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Carrollton Woman Receives Kidney Donation; Son Of Donor Tells Story

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My father donated a kidney last week. 

There was no one in our family in need of a transplant, and he knew of no one who could use his spare, so he decided to become what's known as an altruistic living kidney donor. His kidney would go to a stranger, someone he could meet only if the recipient agreed to meet with him, and the rules being the way they are, he would have no control over who would receive his life-saving gift. 

That being said, even had he been able to, my father had no interest in earmarking his kidney to a person fitting any particular set of specifications (age, ethnicity, religion, favorite baseball team, etc.). His sole motivation: get the kidney to a human being who needed it. The lucky recipient was a 70-year-old African-American mother of three from Carrollton, Ga., named Glorious. She had been on dialysis for five years; she is doing great now and is fully off of dialysis. 

Glorious' daughter, Latausha, who wanted to give her mother a kidney but wasn't a match, signed up to become a living donor, thereby pushing her mother up the waiting list and increasing her odds of receiving her life-saving transplant. On the same day and in the same Atlanta-area hospital, two kidneys were removed, one from my father and one from Latausha, and they were transplanted into two individuals whom the two donors had never met.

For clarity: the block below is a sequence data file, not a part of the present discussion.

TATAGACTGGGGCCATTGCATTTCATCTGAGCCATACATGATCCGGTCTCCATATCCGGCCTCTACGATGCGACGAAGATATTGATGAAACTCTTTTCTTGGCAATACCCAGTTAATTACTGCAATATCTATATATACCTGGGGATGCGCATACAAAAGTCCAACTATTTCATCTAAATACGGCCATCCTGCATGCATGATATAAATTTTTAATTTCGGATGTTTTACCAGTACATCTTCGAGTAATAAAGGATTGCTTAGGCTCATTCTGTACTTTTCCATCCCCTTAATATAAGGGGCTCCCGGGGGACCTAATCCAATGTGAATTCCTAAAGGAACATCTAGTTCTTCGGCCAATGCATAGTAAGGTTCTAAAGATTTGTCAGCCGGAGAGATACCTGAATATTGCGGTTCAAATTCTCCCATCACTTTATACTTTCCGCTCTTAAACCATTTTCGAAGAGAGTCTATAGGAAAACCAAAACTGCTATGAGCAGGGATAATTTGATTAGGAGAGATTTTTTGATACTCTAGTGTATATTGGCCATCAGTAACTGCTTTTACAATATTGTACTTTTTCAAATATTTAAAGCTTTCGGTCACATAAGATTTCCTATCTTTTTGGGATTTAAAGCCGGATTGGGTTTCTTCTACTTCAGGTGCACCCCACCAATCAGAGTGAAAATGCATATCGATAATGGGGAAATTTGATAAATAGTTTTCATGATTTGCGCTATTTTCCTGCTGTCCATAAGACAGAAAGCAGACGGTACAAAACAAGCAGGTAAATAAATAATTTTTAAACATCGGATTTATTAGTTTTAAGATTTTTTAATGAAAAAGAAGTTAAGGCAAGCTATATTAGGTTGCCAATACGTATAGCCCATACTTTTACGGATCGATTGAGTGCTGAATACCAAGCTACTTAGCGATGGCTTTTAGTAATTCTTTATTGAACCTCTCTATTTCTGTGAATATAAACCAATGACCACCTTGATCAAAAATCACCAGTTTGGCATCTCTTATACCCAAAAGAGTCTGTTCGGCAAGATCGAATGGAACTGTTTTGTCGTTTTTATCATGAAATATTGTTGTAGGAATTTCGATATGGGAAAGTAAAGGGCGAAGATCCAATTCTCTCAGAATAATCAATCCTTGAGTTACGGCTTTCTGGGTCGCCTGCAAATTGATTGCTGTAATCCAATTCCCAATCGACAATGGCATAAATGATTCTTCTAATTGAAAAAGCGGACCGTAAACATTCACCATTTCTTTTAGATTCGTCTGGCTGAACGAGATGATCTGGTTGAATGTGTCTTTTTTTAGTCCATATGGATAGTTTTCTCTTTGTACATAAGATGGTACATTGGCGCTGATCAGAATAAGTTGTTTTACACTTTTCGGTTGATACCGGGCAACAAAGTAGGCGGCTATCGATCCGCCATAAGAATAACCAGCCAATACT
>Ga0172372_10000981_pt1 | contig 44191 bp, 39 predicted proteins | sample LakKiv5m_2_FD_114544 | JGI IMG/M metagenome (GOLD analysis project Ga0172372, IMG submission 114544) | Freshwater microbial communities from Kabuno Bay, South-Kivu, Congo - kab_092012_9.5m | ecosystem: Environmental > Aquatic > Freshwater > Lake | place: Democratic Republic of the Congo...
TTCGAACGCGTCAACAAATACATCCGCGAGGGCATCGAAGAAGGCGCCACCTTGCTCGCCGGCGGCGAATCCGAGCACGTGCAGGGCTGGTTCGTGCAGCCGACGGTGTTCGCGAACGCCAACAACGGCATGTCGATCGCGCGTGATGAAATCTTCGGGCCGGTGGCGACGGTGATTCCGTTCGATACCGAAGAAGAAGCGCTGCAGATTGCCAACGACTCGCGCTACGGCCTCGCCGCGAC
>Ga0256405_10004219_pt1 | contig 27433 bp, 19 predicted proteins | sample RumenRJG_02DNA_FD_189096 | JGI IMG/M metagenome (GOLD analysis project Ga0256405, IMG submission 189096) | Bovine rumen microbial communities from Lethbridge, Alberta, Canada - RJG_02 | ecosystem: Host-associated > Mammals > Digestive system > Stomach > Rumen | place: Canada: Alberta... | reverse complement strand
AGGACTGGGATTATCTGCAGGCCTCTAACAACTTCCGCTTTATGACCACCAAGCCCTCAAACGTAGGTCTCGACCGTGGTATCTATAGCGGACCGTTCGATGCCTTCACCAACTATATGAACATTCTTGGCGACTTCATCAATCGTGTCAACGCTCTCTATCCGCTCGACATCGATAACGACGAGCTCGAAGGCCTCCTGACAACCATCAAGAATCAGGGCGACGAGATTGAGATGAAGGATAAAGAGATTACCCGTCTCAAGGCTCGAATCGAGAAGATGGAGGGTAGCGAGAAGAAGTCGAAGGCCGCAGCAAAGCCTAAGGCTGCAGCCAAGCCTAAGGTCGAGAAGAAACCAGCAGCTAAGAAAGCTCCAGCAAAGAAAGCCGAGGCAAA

My father got to meet Glorious and Latausha the day after the surgeries, and together with my mother and sister proceeded to have the mother of all cry fests. It was a moment to remember for a lifetime. Through her tears my mother explained to Glorious and Latausha that we were Jewish and that as Jews we saw this deed as a mitzvah, an obligation to help our fellow man. 

It may seem to an outsider that this moment was short in coming, but the tears in my parents' eyes were two years in the making.  My father started by researching the possibility of becoming a kidney donor. He subjected himself to the many tests one was required to pass. He failed the final one; he had high blood pressure and was told he would not be a candidate. My father argued that he had never had a high blood pressure reading in his life and asked if he could be retested. This time he passed.

This feel-good story is certainly worthy of public dissemination on its own merits, yet I would be remiss if I did not share what is perhaps a more profound lesson for us all that lies not so much in the public details of this story but rather in the private and perhaps difficult decision to even donate one's kidney. After the operation was finished, and the nerves that pulse through the heart of a child whose father is on the operating table had subsided, I tried to pinpoint the roots of my dad's decision to make the sacrifice. Why had he done what too few people had done? What gave him the courage, the vision, the desire?